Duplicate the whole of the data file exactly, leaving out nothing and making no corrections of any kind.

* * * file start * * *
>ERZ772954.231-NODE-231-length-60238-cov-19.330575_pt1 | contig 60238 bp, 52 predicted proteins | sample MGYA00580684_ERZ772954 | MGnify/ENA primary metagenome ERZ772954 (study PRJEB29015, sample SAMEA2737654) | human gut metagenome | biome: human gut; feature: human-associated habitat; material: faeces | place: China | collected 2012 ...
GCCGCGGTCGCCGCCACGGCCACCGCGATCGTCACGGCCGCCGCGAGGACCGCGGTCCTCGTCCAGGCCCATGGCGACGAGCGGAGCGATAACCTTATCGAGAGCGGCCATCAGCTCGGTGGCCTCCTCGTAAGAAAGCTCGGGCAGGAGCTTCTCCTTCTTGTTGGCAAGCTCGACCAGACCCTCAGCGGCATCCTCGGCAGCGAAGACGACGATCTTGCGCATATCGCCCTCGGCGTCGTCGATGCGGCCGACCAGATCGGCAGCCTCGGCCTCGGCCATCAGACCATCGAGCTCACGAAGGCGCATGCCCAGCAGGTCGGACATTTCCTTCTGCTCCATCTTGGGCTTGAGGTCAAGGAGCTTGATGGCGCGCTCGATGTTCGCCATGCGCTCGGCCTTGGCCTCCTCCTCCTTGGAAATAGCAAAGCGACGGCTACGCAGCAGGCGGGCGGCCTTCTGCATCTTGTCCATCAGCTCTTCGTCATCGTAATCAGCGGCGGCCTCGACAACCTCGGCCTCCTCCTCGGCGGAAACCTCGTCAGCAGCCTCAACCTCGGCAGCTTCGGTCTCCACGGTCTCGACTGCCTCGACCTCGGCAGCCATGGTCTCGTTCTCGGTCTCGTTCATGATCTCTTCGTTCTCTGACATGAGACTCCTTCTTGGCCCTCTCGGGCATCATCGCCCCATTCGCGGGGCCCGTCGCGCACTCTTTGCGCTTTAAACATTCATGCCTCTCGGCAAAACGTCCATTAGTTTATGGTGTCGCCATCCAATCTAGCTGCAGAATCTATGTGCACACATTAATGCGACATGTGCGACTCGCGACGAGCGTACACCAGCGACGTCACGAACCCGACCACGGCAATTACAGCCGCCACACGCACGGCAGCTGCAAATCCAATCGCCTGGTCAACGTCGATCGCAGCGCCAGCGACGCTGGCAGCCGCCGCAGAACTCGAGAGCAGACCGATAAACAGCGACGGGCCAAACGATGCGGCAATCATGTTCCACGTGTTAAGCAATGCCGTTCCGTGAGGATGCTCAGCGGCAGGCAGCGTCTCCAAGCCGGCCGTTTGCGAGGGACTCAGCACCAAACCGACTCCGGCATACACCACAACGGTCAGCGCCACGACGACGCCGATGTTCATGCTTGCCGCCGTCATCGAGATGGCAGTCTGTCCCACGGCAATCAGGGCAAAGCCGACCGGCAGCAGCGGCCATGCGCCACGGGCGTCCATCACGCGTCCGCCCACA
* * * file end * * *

>ERZ772954.231-NODE-231-length-60238-cov-19.330575_pt1 | contig 60238 bp, 52 predicted proteins | sample MGYA00580684_ERZ772954 | MGnify/ENA primary metagenome ERZ772954 (study PRJEB29015, sample SAMEA2737654) | human gut metagenome | biome: human gut; feature: human-associated habitat; material: faeces | place: China | collected 2012 ...
GCCGCGGTCGCCGCCACGGCCACCGCGATCGTCACGGCCGCCGCGAGGACCGCGGTCCTCGTCCAGGCCCATGGCGACGAGCGGAGCGATAACCTTATCGAGAGCGGCCATCAGCTCGGTGGCCTCCTCGTAAGAAAGCTCGGGCAGGAGCTTCTCCTTCTTGTTGGCAAGCTCGACCAGACCCTCAGCGGCATCCTCGGCAGCGAAGACGACGATCTTGCGCATATCGCCCTCGGCGTCGTCGATGCGGCCGACCAGATCGGCAGCCTCGGCCTCGGCCATCAGACCATCGAGCTCACGAAGGCGCATGCCCAGCAGGTCGGACATTTCCTTCTGCTCCATCTTGGGCTTGAGGTCAAGGAGCTTGATGGCGCGCTCGATGTTCGCCATGCGCTCGGCCTTGGCCTCCTCCTCCTTGGAAATAGCAAAGCGACGGCTACGCAGCAGGCGGGCGGCCTTCTGCATCTTGTCCATCAGCTCTTCGTCATCGTAATCAGCGGCGGCCTCGACAACCTCGGCCTCCTCCTCGGCGGAAACCTCGTCAGCAGCCTCAACCTCGGCAGCTTCGGTCTCCACGGTCTCGACTGCCTCGACCTCGGCAGCCATGGTCTCGTTCTCGGTCTCGTTCATGATCTCTTCGTTCTCTGACATGAGACTCCTTCTTGGCCCTCTCGGGCATCATCGCCCCATTCGCGGGGCCCGTCGCGCACTCTTTGCGCTTTAAACATTCATGCCTCTCGGCAAAACGTCCATTAGTTTATGGTGTCGCCATCCAATCTAGCTGCAGAATCTATGTGCACACATTAATGCGACATGTGCGACTCGCGACGAGCGTACACCAGCGACGTCACGAACCCGACCACGGCAATTACAGCCGCCACACGCACGGCAGCTGCAAATCCAATCGCCTGGTCAACGTCGATCGCAGCGCCAGCGACGCTGGCAGCCGCCGCAGAACTCGAGAGCAGACCGATAAACAGCGACGGGCCAAACGATGCGGCAATCATGTTCCACGTGTTAAGCAATGCCGTTCCGTGAGGATGCTCAGCGGCAGGCAGCGTCTCCAAGCCGGCCGTTTGCGAGGGACTCAGCACCAAACCGACTCCGGCATACACCACAACGGTCAGCGCCACGACGACGCCGATGTTCATGCTTGCCGCCGTCATCGAGATGGCAGTCTGTCCCACGGCAATCAGGGCAAAGCCGACCGGCAGCAGCGGCCATGCGCCACGGGCGTCCATCACGCGTCCGCCCACA